Waikato is experiencing a second wave of measles cases all involving unvaccinated contacts of those originally diagnosed.
There are now 17 confirmed cases of measles – one requiring hospitalisation and all in teenagers – notified to Waikato District Health Board’s Population Health.
All are confined to the Te Awamutu area and six were secondary cases in unimmunised family members.
Medical officer of health Dr Anita Bell, pictured left, said the secondary cases were isolated for their infectious period so should not have spread the disease any further.
“Measles is a serious and highly infectious disease that makes people very ill for about 10 days. All cases were unimmunised apart from one of the cases who had received only one of the two recommended doses of measles, mumps and rubella vaccine (MMR) vaccine.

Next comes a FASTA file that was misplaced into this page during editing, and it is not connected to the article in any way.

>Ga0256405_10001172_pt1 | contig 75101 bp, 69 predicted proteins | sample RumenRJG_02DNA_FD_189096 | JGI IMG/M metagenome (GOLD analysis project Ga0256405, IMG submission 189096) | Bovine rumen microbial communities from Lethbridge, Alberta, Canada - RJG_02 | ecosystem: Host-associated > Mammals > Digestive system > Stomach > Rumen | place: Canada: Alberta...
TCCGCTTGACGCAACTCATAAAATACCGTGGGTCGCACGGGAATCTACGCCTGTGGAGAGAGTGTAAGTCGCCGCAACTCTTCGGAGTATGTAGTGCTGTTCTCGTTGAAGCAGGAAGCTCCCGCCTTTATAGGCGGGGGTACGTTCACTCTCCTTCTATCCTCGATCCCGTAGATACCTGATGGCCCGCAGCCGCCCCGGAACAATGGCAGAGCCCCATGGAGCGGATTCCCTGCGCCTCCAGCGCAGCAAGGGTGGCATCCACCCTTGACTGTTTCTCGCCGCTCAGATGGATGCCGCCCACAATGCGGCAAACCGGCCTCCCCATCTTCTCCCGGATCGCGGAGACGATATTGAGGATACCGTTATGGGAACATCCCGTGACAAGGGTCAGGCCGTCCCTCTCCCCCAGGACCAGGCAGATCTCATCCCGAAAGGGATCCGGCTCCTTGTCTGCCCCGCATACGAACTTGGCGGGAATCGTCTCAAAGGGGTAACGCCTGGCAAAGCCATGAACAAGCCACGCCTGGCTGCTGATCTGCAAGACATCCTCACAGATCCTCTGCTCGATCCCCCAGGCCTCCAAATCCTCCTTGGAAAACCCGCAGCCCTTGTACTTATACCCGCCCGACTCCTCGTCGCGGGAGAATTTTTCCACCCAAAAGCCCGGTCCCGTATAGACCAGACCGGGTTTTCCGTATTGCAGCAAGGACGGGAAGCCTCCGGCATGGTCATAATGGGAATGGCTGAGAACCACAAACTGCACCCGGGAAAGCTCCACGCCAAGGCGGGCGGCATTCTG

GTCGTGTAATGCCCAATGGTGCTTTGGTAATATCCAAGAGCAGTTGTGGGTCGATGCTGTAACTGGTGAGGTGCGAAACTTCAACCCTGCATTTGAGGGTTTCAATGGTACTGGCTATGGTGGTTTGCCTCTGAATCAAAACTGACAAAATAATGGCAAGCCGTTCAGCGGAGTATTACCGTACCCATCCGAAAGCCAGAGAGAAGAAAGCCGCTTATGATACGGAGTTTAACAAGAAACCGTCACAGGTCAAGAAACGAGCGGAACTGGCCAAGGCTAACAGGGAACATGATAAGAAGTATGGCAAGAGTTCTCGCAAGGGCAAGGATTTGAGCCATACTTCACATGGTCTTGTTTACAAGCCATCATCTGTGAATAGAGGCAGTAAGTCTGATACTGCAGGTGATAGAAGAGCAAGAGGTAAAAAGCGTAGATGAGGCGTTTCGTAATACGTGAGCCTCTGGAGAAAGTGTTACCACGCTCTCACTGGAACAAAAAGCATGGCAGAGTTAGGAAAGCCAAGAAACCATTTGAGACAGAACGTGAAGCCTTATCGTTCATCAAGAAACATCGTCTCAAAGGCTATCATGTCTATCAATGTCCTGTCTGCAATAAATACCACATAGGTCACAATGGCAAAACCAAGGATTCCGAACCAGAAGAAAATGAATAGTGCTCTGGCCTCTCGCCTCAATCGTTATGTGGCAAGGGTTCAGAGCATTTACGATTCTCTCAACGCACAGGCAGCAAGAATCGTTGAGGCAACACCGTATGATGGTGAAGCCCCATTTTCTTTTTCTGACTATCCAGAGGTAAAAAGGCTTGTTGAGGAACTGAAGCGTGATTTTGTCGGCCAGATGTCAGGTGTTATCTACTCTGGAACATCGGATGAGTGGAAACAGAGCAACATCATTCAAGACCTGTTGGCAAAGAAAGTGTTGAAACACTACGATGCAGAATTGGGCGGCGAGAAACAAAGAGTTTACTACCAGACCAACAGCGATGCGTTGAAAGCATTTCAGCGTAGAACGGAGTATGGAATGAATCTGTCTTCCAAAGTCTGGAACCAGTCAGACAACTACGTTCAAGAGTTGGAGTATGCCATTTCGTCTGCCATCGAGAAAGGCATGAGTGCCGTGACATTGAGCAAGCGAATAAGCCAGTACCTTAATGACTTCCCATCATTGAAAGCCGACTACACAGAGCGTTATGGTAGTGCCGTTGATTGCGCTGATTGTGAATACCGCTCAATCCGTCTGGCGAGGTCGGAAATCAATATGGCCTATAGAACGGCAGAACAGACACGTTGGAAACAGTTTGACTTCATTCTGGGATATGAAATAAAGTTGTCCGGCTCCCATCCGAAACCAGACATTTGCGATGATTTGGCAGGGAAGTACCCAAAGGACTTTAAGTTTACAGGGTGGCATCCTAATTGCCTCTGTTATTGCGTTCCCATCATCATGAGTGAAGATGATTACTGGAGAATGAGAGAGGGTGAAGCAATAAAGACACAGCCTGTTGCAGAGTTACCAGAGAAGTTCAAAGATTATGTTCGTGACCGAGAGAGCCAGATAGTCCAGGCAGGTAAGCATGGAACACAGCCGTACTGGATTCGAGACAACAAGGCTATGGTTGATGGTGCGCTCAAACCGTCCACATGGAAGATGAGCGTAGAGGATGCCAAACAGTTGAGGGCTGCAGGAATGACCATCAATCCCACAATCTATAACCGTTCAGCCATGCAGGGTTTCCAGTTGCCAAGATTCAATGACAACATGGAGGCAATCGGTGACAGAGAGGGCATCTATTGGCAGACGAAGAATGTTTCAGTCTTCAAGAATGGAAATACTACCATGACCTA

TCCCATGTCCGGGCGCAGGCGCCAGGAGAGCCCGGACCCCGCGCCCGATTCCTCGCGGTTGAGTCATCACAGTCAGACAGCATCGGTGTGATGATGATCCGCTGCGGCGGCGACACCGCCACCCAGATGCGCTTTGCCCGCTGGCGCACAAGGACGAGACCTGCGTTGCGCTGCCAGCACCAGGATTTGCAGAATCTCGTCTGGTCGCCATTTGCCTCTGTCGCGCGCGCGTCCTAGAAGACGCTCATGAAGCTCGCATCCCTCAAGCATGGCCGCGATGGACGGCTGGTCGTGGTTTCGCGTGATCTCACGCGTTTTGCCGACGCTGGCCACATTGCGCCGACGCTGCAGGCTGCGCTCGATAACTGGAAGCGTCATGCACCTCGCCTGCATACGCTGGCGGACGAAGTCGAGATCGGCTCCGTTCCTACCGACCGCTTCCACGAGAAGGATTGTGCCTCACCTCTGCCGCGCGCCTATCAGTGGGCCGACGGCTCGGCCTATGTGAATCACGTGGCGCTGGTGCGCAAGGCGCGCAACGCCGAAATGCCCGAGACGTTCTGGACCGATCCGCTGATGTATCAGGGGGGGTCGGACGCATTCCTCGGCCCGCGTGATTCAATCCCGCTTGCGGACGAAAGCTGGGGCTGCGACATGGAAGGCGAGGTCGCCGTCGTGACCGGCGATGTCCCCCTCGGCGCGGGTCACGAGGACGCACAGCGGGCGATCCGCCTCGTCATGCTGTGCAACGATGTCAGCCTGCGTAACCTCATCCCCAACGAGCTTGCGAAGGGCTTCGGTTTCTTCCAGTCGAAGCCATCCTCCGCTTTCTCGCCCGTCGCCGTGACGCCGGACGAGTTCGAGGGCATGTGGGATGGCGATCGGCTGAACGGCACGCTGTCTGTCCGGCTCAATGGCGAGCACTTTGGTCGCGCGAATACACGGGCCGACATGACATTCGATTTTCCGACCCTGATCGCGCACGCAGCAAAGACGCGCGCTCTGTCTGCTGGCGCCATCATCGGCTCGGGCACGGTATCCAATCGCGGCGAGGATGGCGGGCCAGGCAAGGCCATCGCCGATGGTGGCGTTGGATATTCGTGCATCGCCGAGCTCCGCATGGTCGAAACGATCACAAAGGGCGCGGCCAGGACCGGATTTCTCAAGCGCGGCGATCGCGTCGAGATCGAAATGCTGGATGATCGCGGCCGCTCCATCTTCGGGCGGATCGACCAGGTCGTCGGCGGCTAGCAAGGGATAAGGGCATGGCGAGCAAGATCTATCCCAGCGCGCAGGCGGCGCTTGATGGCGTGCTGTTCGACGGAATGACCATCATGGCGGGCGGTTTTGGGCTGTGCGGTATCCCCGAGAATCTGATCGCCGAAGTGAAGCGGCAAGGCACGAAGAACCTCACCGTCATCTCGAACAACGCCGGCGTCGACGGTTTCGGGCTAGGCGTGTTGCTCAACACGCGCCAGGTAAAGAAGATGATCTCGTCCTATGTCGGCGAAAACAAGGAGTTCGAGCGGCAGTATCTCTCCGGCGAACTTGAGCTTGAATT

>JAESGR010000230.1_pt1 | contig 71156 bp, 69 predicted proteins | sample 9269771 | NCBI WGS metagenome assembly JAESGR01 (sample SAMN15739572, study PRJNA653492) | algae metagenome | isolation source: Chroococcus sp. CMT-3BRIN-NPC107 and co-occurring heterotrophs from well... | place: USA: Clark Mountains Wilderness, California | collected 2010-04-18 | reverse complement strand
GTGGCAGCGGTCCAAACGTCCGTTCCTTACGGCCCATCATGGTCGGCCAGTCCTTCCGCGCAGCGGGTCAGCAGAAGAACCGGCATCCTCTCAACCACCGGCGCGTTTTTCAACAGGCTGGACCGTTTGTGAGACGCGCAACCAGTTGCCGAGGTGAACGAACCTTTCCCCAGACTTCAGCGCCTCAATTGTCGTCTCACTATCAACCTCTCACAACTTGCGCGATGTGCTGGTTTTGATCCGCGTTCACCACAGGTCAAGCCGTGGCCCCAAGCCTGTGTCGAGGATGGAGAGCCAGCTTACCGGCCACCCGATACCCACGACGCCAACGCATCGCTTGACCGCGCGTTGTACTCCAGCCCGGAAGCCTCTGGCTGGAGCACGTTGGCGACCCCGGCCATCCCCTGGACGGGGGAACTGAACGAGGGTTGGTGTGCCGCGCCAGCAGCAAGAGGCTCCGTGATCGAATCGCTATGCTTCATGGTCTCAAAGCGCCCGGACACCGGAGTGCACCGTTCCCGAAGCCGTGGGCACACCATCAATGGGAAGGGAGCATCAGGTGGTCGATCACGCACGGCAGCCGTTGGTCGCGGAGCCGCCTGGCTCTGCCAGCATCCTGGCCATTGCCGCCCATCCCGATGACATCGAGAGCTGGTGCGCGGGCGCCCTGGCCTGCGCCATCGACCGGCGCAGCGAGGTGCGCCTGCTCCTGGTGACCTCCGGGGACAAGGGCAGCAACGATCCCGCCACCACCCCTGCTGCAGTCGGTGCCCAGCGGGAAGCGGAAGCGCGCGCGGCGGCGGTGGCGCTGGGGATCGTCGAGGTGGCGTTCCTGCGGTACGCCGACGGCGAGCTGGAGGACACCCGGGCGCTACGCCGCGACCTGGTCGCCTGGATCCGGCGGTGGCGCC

“This is a testament to the effectiveness of the MMR vaccine in protecting people who are fully immunised.
“Immunisation is the only protection from this potentially serious disease. Immunisation protects not only the individual but also blocks the spread of this disease in our communities,” said Dr Bell.
Unimmunised people who have contact with a person with measles, will normally get told to stay at home and away from all public places, school or work for 14 days after their contact.
“Anyone born before 1969 can reasonably assume they are already immune, because catching measles was almost inevitable before vaccine became available. Many children were harmed in the process.
“If families suspect a member has measles they should call their doctor before visiting to avoid spreading the disease while waiting,” said Dr Bell.
Measles is spread by tiny droplets in the air and is one of the few diseases that can spread so easily to those nearby.
Anyone displaying symptoms of measles, which include fever, cough, blocked nose, sore red eyes, should immediately telephone their doctor or Healthline on 0800 611 116.
General media enquiries
Mobile: 021 671 239